Today, the Internet is protesting a House bill called the Stop Online Piracy Act, which is purportedly aimed at wiping out online piracy but which, as written, would actually open the government and certain private parties to completely altering the way the Internet, digital commerce, and digital citizenship work. For a non-lawyer, I know a fair amount about this particular bill, what it actually says and doesn't say, thanks to my having family with intimate knowledge of both Internet and intellectual property law. It all started two months ago, when I received a phone call from said family. It was a distress call the likes of which I hadn't heard in quite some time. The fam was lamenting the fact that these two pieces of legislation, SOPA and PIPA, were flying through Congress with bipartisan support, and they were absolutely insane and ridiculous, and there was nothing anyone could do about it. "SOPA?" I asked, honestly not sure whether he was talking about a new law governing cleansing products. "What the hell is that?"
He then told me all about it, and I got hot and bothered, to the point of wanting to do something. So I tweeted. And he doesn't tweet, but he talked to people. And as is wont to happen, those people talked to other people. It seemed clear that from the community of those who had figured it out, a discussion would need to grow—and fast—were there any shot at stopping this thing. So it was awesome to see that it did begin to grow, in ways little and not-so-little.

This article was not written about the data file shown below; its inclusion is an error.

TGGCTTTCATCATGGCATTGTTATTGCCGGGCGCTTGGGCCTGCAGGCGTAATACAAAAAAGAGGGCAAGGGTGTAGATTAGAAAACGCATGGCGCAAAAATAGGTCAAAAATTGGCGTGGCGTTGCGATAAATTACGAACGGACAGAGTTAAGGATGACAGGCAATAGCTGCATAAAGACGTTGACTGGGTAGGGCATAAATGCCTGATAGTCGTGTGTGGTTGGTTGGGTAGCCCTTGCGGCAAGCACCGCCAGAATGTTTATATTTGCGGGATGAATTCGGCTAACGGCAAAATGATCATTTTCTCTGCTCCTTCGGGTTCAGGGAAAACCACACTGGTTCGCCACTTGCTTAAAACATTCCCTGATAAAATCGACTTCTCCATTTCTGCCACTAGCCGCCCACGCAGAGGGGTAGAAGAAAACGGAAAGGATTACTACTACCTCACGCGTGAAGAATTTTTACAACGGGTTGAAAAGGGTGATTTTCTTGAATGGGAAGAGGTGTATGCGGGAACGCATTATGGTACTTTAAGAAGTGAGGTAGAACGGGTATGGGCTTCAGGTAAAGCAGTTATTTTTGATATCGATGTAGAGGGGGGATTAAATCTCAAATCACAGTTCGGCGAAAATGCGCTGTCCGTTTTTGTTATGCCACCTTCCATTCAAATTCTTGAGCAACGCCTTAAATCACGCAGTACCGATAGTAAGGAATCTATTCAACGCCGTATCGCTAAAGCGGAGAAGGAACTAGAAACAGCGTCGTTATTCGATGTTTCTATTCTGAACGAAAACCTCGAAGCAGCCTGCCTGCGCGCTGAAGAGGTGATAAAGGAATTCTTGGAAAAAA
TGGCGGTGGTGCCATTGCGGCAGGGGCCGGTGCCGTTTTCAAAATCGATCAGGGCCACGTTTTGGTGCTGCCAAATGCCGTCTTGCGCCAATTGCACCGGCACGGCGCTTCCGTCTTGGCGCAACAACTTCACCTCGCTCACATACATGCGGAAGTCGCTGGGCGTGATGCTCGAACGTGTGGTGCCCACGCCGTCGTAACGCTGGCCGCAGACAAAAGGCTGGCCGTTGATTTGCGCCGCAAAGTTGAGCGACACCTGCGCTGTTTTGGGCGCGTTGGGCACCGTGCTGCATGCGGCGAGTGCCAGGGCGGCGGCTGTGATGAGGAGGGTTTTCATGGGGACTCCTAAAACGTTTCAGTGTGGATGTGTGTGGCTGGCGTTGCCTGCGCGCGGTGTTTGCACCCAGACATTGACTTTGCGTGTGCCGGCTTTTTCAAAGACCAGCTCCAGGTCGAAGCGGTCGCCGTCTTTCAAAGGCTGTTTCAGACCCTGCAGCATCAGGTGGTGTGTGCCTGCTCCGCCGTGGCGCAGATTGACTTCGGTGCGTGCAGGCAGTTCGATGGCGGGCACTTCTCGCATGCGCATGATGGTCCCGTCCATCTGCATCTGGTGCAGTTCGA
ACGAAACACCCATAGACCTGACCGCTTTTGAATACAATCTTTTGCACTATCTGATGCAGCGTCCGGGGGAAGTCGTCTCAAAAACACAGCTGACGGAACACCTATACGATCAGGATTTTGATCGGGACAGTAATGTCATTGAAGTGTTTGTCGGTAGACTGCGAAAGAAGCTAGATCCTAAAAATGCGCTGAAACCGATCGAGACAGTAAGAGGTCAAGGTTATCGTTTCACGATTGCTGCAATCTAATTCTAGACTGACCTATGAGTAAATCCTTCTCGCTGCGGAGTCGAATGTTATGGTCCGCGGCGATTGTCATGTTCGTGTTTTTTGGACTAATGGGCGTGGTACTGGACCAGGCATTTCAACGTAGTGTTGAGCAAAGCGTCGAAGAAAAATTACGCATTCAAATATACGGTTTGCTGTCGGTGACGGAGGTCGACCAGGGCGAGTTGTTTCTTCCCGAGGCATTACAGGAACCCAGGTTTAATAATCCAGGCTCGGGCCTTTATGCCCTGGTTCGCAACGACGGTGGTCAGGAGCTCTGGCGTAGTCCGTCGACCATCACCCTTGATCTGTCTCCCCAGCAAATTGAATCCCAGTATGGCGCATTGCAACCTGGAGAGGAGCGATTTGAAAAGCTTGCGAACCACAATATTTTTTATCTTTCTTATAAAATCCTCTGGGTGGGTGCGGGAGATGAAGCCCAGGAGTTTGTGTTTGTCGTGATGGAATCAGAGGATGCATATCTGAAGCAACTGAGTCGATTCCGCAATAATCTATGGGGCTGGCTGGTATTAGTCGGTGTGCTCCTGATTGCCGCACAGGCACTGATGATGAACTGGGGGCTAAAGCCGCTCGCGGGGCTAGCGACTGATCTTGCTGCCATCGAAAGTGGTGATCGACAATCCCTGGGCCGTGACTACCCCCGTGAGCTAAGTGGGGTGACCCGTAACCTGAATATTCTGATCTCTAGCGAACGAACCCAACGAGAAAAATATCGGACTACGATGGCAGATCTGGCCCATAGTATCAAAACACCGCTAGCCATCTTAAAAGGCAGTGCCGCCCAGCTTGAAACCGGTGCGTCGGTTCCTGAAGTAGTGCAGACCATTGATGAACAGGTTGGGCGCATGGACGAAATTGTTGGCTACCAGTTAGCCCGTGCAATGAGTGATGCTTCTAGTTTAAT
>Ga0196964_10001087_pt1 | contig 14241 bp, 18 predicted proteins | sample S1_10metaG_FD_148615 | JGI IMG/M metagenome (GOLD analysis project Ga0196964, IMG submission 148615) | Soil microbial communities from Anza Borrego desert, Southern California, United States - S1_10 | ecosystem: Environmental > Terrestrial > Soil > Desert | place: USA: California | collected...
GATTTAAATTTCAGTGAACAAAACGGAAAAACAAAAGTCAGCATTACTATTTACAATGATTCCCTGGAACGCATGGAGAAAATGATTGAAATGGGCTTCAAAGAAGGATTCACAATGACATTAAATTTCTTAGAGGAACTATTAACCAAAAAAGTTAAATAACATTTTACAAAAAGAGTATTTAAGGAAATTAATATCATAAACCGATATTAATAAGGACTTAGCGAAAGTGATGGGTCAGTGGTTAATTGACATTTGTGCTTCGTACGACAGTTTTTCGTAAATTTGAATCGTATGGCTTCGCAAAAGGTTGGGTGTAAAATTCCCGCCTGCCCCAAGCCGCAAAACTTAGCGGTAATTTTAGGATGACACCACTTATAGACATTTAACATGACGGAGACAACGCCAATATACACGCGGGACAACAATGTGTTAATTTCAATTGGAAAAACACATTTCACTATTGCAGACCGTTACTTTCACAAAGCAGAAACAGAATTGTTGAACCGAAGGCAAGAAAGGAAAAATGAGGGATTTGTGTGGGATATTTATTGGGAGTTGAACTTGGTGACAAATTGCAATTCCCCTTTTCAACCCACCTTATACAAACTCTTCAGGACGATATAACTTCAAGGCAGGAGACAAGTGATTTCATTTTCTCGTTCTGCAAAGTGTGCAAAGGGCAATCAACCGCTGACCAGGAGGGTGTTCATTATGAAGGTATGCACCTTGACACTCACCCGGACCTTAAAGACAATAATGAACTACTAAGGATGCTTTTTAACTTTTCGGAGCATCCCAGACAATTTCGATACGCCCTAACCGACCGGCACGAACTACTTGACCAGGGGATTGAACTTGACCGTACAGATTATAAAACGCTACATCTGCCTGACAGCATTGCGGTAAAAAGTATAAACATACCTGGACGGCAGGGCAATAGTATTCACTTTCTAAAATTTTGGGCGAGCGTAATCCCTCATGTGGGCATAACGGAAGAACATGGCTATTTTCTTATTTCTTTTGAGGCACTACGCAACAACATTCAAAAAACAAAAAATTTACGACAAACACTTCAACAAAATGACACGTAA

Before long, I found myself watching hours and hours of the House Judiciary Committee's SOPA markup, which...is not like me at all. Let's face it: Much as I care about American politics, C-Span is pretty much where I draw the line. But to quote my friends from down South, hooeeeey boy! Was that an eye-opener. Washington Post commentator Alexandra Petri likened it to waking up from a nightmare only to realize the nightmare is real. Right-o. See, I've known for a long time that things in Congress are bad. But this was embarrassing. I listened for about eight hours, and the quickie version goes like this: The vast majority of the folks voting on this thing don't have a clue about what they're voting on. They huff and haw and bandy about words they think make sense but which, in fact, make no sense at all.